While studying at the University of Utah, Ibrahim Hassan had a difficult time explaining where Qatar, his home country, was.
Few of his college friends knew much about the tiny Gulf state with a population of around 1.7 million, of whom only 350,000 are nationals.
Hassan said: "When I was studying in the United States they would always ask me, 'Where is Qatar? Where is Qatar?'"
An announcement on December 2, 2010 helped change that. Qatar now is a name on the lips of millions of sports fans after the country won the right to host the 2022 World Cup, beating rival bids from sporting heavyweights such as the US and Australia.
"Everyone is going to hear about Qatar now," Hassan said. "Now I can say we are going to host the 2022 World Cup. We won the bid ahead of the US, so I joke about it with my American friends."
Hassan, who got his college degree last year, conceded he had not been confident of Qatar winning the bid ahead of the US, Australia, Japan and South Korea. He watched the live telecast at home with family and friends, nervously waiting for the announcement.
"It was a very emotional moment," he said. "I still get the goose bumps. I was at home, sitting with my friends in the majlis, watching the telecast. We were just waiting for the announcement to see who is going to win. To be honest, I did not expect Qatar is going to win.
"At the moment, we were really tense and we wanted Qatar to win. When they won, we went crazy, all of us. Me, my little sister and brother, we were running around the house like crazy. We were so happy."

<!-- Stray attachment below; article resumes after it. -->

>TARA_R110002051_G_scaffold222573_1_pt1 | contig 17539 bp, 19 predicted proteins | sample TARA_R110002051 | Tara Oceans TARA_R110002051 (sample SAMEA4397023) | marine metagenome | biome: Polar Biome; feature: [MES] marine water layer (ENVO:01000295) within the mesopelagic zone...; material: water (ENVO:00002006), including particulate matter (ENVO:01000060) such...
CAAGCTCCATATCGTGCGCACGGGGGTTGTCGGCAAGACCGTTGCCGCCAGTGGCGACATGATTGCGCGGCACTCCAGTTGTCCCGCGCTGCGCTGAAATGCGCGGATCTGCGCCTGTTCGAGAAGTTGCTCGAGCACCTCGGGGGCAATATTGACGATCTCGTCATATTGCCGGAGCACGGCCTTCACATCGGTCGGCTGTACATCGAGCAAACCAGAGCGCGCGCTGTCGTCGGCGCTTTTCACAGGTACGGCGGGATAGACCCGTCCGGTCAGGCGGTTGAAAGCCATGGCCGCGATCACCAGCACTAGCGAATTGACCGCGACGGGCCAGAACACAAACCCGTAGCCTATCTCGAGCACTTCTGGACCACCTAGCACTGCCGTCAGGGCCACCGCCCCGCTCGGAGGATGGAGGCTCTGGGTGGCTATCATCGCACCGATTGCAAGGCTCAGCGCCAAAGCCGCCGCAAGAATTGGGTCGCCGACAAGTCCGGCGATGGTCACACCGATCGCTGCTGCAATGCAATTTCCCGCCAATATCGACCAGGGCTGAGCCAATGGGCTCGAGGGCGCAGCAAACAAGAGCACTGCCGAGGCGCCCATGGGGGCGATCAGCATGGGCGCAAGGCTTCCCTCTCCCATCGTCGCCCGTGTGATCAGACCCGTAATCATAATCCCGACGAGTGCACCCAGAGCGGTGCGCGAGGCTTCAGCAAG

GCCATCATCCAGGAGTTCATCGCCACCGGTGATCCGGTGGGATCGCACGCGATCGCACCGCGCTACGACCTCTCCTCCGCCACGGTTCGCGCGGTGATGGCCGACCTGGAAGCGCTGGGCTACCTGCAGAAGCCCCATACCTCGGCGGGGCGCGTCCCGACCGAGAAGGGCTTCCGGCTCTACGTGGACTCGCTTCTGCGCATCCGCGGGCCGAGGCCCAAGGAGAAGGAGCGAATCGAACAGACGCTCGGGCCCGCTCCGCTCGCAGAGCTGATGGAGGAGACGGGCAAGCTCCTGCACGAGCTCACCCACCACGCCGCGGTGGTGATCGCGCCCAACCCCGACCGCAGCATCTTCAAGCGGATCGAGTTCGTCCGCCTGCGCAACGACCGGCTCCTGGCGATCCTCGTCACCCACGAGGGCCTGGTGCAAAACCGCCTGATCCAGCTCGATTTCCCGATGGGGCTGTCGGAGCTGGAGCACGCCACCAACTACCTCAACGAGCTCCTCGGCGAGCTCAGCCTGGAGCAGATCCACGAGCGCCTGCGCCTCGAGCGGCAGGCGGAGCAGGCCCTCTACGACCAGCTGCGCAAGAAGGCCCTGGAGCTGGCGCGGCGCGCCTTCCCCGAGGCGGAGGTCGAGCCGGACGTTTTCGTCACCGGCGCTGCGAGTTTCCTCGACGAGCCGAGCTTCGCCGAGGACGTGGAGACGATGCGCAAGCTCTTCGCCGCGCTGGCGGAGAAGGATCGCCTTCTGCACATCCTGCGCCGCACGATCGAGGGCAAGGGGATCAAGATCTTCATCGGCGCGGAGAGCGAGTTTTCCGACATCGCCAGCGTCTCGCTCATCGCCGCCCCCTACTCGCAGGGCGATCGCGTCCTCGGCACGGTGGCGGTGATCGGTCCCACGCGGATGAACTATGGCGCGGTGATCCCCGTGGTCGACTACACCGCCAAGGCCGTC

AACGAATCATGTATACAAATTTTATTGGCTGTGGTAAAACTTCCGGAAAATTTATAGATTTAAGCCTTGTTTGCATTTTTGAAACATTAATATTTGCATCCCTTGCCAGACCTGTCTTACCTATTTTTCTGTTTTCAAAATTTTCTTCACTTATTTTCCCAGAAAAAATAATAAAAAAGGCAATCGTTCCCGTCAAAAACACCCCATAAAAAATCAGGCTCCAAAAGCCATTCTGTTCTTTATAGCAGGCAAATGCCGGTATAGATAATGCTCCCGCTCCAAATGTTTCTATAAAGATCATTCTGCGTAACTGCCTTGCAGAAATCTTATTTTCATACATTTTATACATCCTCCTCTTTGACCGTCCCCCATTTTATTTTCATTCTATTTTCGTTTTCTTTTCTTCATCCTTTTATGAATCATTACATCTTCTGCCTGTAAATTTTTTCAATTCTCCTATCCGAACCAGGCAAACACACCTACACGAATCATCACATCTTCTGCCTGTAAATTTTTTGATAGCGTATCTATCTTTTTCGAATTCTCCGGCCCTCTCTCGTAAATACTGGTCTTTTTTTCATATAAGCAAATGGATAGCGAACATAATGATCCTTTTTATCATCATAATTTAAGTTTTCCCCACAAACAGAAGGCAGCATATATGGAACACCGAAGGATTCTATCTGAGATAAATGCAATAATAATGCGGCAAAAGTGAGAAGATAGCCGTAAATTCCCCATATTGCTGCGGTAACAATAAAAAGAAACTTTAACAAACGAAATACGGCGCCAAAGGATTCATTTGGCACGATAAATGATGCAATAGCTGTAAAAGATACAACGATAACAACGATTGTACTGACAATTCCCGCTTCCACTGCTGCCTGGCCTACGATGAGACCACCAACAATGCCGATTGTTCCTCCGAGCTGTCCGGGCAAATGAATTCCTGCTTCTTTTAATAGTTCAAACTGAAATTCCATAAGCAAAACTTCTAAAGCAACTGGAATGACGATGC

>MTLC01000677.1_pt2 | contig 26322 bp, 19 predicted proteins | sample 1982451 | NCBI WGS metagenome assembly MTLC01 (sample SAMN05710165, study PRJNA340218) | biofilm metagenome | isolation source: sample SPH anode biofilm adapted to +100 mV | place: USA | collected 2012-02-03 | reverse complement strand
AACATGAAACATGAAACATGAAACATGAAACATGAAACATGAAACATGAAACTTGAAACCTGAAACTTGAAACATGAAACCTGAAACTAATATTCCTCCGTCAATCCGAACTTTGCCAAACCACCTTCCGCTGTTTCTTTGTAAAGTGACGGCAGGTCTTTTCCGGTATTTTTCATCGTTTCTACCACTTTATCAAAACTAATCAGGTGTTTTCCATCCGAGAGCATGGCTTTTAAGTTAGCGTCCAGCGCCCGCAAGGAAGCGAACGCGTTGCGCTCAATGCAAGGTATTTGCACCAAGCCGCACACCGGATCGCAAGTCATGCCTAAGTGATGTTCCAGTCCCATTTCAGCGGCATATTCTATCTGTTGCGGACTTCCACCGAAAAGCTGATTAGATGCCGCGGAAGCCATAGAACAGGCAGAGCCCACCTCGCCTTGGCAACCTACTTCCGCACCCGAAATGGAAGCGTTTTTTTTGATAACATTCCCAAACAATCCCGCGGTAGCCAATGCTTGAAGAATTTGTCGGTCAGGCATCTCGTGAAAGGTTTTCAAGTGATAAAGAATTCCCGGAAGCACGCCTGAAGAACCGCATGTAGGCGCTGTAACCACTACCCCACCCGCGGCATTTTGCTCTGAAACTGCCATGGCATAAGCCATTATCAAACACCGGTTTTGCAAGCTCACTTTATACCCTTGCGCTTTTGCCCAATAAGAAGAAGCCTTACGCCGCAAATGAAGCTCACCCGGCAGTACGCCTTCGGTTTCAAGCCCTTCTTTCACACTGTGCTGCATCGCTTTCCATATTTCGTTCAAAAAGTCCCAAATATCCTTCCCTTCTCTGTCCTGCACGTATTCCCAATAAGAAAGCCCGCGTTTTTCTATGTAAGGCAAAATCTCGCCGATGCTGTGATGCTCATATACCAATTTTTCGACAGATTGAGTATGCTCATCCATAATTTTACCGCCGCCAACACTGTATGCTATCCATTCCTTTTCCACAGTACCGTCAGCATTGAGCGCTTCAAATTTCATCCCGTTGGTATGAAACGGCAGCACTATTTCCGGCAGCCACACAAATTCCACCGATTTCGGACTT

Amin Fouad, 19, also remembers the moment and the night-long celebrations that followed all across Qatar.
"It was awesome," he said. "I went out with my friends and family to the beach, and we celebrated there. We had a very big party.
"The streets were filled with people, Qataris and non-Qataris both. All of them had come out on the streets, waving the flag. That is one night I will never forget."
Both Hassan and Fouad are expecting the country to change beyond recognition over the next 11 years.
Qatar's bid promised nine new stadiums, including the 86,000-capacity Lusail Stadium that will stage the opening ceremony and the final, as well as renovations to three existing grounds. The cost: US$3 billion (Dh11bn).
A $25bn rail network will take shape over the next five years and visitors to the 2022 World Cup will be welcomed at a new, $11bn airport. An additional $20bn will be spent on roads.
"This is going to be really good for Qatar, for the economy, because it is going to open new opportunities for businesses and jobs," Abdulaziz al Anezi, a student, said. "I hope it is going to bring the best in Qatar, for the Qatari and Arab people, and for the Islamic world.
"It will present a different picture of the Islamic and Arab world than what we usually see."
Ahmad al Sharqi agrees. The Doha businessman is looking forward to the upcoming boom.
"There will be lots of changes," he said. "New buildings will be coming, new roads, new infrastructure. Many people will be coming here from around the world and hopefully they will go back to their home countries with a positive opinion about Qatar.
"We will also have the opportunity to meet new people, know them, even make some good friends. The people will know that Arab people and countries are not bad."
That message has been conveyed in part through the ongoing Asian Cup, but Juma Khames, of the local police, believes this tournament is just the start of Qatar's journey towards 2022.
"We are very proud to host the Asian Cup," he said as he celebrated Qatar's 2-0 win over China that kept alive their hopes in the tournament.
"But, of course, this is just the beginning because we are going to host the 2022 World Cup."
Qatar face Kuwait tonight, knowing a win will see them qualify for the quarter-finals from Group A, along with Uzbekistan.
Should Qatar lose or draw then China, who face the Uzbeks, can qualify if they better the hosts' result.